Home to over 250 organisms, the Dennis Kelly Aquarium at Orange Coast College is the largest student-run aquarium in California. Going into the fall 2020 semester however, this arrangement posed some difficulties.
“We have five paid staff that come in on staggered times, and they care for everything right now,” said Lindsey Williamson, director of the aquarium. “They’re doing a lot of work, taking care of all the feeding, all the water changes, all the troubleshooting and maintenance that we would normally have upwards of 60 or 70 students in there helping us do.”
David Mayorga Jr., a marine science major who is also seeking an Aquarium Science Certification at OCC, served as a student manager in the aquarium in spring 2019. He, like many of his peers, has found the program to be profoundly impactful.
“Working at the aquarium is really something else,” Mayorga said. “You learn from student managers or paid staff and help them with various tasks while they show you the ropes, every day is something different and never a boring moment. It’s probably one of the most rewarding life experiences I’ve had so far.”
However, social distancing and the campus closing meant these activities became impossible for students. Lab classes had to be postponed entirely for the fall semester, leaving the department to improvise equitable experiences for the few classes that could be continued through remote means.
“Some of the things we’ve done is sending out kits to [students’] homes. This past semester, we had our animal husbandry class and students were sent home with their own aquarium, and their own aquarium plants, their own aquarium substrate, their own aquarium pumps, and everything like that,” Williamson said.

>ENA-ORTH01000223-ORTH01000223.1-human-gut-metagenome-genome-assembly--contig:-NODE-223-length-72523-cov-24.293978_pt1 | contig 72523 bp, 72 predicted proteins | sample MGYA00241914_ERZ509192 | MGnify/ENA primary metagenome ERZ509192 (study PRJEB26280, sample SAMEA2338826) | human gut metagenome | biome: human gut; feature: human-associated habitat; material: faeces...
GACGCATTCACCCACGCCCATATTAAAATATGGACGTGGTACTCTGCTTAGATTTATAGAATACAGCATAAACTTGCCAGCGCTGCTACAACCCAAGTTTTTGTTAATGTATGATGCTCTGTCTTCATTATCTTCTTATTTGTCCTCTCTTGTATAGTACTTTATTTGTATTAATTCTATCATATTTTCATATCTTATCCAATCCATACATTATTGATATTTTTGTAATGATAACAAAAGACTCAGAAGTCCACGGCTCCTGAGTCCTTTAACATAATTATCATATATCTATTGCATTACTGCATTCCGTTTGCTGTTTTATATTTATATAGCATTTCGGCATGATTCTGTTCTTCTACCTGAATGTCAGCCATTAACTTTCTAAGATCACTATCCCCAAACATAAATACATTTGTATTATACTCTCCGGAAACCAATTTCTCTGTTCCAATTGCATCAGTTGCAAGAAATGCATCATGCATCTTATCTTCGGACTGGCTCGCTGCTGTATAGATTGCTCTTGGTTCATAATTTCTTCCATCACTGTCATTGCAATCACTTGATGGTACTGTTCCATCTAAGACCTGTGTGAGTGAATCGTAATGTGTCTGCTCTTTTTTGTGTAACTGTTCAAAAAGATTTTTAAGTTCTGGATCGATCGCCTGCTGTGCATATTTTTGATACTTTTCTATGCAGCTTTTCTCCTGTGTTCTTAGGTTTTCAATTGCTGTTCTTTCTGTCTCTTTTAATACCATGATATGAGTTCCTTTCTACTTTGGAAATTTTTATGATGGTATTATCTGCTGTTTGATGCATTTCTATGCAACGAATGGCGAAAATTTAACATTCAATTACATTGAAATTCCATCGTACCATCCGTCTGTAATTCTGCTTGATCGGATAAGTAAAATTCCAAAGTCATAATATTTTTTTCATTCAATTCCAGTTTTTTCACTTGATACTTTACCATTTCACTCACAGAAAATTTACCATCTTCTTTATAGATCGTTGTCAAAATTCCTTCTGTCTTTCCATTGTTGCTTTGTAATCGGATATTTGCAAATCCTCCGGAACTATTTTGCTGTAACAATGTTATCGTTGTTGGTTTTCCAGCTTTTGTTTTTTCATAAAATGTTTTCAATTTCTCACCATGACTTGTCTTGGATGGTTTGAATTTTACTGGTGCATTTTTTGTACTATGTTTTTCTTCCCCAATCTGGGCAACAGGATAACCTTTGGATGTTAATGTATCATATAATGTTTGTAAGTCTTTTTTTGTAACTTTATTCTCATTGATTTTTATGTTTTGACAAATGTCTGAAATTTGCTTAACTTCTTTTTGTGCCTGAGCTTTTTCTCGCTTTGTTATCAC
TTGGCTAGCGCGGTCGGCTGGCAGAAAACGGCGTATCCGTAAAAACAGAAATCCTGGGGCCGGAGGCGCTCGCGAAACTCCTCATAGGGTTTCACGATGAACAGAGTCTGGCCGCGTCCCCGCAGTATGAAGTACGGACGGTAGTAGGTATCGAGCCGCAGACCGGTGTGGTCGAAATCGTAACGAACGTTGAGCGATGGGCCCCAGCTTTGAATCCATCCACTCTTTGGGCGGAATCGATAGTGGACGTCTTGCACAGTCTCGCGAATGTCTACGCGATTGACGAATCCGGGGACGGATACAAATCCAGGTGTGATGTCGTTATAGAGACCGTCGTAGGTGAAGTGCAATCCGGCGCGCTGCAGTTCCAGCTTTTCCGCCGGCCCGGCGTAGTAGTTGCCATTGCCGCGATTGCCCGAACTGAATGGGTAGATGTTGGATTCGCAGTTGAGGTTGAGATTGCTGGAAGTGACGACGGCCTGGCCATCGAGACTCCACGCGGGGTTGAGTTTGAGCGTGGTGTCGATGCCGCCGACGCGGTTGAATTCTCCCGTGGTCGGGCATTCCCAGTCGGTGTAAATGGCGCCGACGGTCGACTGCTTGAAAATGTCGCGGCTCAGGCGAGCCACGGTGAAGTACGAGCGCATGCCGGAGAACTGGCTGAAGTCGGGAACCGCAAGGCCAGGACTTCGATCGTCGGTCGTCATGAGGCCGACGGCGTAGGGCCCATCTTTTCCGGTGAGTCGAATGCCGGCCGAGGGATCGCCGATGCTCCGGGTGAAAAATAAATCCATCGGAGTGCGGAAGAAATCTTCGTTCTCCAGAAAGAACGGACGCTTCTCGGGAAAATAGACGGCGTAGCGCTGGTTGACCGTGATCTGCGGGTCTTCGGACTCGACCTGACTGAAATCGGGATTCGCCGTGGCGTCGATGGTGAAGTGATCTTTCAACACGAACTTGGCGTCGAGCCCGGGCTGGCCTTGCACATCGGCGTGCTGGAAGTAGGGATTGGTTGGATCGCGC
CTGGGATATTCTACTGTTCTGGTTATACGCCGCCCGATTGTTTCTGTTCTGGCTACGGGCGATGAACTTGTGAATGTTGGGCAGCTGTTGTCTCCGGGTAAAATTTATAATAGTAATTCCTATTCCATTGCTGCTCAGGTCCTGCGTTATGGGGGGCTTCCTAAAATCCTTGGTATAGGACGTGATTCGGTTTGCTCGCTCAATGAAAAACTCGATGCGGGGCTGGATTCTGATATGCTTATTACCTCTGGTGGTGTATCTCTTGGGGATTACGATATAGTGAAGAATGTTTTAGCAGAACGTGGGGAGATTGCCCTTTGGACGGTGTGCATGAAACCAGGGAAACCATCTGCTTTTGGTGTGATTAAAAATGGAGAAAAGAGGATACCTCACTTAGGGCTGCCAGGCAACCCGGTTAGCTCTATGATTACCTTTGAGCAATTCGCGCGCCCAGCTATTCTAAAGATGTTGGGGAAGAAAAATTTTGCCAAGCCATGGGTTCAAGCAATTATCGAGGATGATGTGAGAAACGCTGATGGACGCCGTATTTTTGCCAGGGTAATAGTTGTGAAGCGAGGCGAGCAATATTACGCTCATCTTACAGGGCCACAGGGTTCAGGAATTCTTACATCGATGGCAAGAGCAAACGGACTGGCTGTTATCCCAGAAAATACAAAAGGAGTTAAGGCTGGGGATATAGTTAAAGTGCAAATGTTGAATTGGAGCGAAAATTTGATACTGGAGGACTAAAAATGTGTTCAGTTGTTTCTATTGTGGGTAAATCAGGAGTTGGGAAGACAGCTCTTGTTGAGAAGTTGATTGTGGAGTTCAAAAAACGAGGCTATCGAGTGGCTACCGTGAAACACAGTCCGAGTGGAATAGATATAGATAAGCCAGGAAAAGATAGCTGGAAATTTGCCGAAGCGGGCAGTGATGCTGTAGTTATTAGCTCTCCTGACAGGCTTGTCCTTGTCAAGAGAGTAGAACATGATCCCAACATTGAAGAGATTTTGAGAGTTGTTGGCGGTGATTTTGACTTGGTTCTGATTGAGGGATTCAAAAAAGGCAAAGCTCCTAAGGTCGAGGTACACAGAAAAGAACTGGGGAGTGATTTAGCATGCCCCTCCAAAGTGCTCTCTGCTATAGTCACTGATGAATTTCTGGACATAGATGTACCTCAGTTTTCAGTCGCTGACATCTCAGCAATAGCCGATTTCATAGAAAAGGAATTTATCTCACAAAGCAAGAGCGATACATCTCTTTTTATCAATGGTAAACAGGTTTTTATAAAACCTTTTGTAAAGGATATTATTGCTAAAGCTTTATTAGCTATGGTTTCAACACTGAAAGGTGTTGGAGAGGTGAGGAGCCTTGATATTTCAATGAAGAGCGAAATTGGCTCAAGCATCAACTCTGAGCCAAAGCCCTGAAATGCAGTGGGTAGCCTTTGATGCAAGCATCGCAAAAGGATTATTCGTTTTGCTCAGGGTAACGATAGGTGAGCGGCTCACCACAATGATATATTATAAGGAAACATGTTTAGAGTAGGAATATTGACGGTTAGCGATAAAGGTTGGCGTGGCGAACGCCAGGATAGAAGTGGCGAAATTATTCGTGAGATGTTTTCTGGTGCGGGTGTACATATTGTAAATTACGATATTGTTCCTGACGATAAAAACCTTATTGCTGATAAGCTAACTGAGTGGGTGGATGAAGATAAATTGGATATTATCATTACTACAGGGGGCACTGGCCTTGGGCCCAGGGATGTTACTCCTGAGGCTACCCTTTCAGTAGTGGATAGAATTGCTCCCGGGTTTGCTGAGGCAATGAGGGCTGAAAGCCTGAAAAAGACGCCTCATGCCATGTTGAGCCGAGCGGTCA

In the spring, some marine science classes will be allowed to resume on campus, including Practical Experience in Aquarium Science and Management. These classes will allow students to tend the aquarium with some new safety precautions. According to Williamson, these classes have already been waitlisted.
“Essentially one student will be working at a station, doing the feeding, cleaning, the regular maintenance, learning all the different aspects of aquarium care, and then there will be another student, probably like nine feet away from them, on a different aquarium system,” Williamson said.
Aquarium Life Support Operations and Maintenance and Husbandry of Aquatic Organisms are two courses that have been recently added to the OCC roster as part of the Aquarium Science certificate program that was launched in 2019.
The nine-unit program prepares students for a career in caring for aquatic animals while also providing hands-on experience in a host of engaging activities. These can include raising white sea-bass to release into the wild, tending the aquarium’s many tanks, treating rescued animals donated to the aquarium, overseeing sponsored experiments, and more.
The number of students in the classes will also be reduced. While Williamson is sad to have to limit the number of students, she is glad to be able to safely bring students back into the facilities.
The aquarium was first opened in 1971, and began bringing students in to care for its inhabitants in 1974, the same year Dennis Kelly, for whom it would eventually be named, was hired at OCC. During his time with the college, Kelly put a tremendous amount of work into developing the program into what it is.
“As part of my hiring, I was named aquarium director and immediately began getting students involved in running the aquarium – especially female students, who were not encouraged to participate in marine science at the time,” Kelly said in an email.
The aquarium is currently on the California Department of Fish and Wildlife’s call list to take in confiscated organisms in need of homes.